The Darwinian view has been around for some time, and it has been befriended by other forces that combine to "biological determinism" (though really, the word "biological" is unnecessary). It's increasingly difficult to actually blame and punish people for their actions, when it's clear why those actions were undertaken and why there wasn't any other choice for that person. It's like blaming a radio for playing bad music, and smashing it to bits when it plays especially bad music. Basically, it has become increasingly clear that humans are machines, and like machines can be controlled with certain forces.

See Full Post and Comments

Nosce te ipsum

Know thyself. I don't think any greater piece of wisdom was ever uttered. (And yes, I know the original is in Greek not Latin.)

In its naive form, it means to simply be more introspective and keep track of how you change as the years go by. Acknowledge when you are wrong and when you are right, know how you would react under various conditions, learn to predict yourself.

There is a more profound depth to this, though. Start writing all the things you know about yourself, and you'll sooner or later come upon the phrase "I am a human." Note the phrase is "Know thyself", not simply "Know stuff about thyself", and what better way to know yourself than to know how "you" think? How "you" function? And since you are human, you have other humans to study as well. Not just yourself.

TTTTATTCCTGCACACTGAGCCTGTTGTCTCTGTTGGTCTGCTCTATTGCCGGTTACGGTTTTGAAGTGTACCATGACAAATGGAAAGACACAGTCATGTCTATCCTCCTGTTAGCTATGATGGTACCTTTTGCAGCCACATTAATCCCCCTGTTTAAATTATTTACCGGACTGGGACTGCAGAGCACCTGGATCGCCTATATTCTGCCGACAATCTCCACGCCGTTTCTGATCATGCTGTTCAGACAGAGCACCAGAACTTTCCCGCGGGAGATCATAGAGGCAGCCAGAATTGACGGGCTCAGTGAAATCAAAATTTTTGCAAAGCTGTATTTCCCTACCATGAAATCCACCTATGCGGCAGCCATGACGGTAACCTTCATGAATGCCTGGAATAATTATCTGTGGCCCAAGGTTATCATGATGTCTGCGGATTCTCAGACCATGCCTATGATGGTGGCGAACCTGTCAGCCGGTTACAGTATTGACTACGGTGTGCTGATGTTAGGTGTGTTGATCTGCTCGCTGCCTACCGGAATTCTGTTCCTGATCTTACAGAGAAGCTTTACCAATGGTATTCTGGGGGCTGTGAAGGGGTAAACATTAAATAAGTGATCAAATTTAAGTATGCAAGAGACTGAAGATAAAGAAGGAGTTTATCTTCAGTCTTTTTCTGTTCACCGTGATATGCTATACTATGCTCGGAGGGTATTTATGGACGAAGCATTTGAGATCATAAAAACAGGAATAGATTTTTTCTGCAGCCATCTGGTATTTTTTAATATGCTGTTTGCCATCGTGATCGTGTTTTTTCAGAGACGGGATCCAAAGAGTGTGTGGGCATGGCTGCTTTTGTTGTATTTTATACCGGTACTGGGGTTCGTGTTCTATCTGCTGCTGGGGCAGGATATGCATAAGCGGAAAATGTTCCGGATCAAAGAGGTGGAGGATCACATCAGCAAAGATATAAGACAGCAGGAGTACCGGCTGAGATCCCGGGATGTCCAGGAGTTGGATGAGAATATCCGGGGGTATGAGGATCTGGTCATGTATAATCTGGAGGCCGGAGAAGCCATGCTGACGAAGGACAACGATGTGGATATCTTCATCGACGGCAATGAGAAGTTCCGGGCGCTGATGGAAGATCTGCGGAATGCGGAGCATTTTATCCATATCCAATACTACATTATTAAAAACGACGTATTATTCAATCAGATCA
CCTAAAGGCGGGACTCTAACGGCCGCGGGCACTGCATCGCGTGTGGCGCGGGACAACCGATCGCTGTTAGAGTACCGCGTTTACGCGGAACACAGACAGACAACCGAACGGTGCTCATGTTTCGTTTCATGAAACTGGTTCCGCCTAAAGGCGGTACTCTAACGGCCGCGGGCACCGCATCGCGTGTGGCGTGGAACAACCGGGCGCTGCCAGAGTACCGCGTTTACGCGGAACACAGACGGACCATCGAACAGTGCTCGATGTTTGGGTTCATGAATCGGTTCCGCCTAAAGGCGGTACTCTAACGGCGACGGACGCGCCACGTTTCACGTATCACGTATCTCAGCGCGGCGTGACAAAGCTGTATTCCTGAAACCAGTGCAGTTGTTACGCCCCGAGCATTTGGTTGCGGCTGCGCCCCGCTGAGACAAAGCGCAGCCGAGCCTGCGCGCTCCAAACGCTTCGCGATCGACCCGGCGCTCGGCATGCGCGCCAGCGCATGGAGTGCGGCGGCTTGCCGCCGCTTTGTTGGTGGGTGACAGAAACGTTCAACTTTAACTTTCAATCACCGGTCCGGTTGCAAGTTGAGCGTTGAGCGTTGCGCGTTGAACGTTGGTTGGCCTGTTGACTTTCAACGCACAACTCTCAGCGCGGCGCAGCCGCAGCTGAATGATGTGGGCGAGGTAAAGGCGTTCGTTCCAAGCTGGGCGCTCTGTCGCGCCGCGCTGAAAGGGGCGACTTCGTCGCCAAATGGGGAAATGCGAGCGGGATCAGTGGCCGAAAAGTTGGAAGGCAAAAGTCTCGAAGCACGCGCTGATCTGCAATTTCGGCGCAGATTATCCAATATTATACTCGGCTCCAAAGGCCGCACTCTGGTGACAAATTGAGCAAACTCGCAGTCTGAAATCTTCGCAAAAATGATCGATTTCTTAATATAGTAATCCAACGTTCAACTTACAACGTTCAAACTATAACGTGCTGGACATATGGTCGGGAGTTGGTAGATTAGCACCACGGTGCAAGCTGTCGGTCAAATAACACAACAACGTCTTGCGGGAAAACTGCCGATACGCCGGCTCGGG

See Full Post and Comments

Rooting is not the inverse of exponentiating!

I read someone spreading this lie again the other day, and it annoyed me. Consider addition whose inverse operation is subtraction. The additive inverse is typically expressed like so: a + (-a) = 0, and we make this shorthand to a - a = 0. All subtraction is, is inversed addition.

Consider multiplication, which can be thought of (but isn't necessarily) iterated addition. The multiplicative inverse is expressed like: a * 1/a = 1. In other words, division is multiplication's inverse. (Why is multiplication not necessarily iterated addition? Well, if the numbers are discrete, you're okay. But explain how you can take 2 * pi and add two with itself pi times. 2 * 1.5 is adding two with itself one and a half times (which already sounds strange), in other words take one two, then add it with half of a two. The iterated view isn't necessarily wrong, it's just not helpful after a point.)

Now consider exponentiation, which is often thought of (but isn't necessarily) iterated multiplication. 3^2 is 3 * 3 which is 9, 3^3 is 3 * 3 * 3 which is 27. What's the inverse you ask? Well, for 3^2, take the square root! For 3^3, take the cube root! For x^2 = y, take the square root of (known) y to find (unknown) x! (So long as x and y aren't negative, 'cause we're afraid of complex numbers.) This is all true so far. For 3^x = y, where x is known, the inverse operation to solve for y is indeed the "xth root", which will always be an actual known number. How about when y is known and x isn't? For 3^x = 27, take the... literal xth root... Wait...

See Full Post and Comments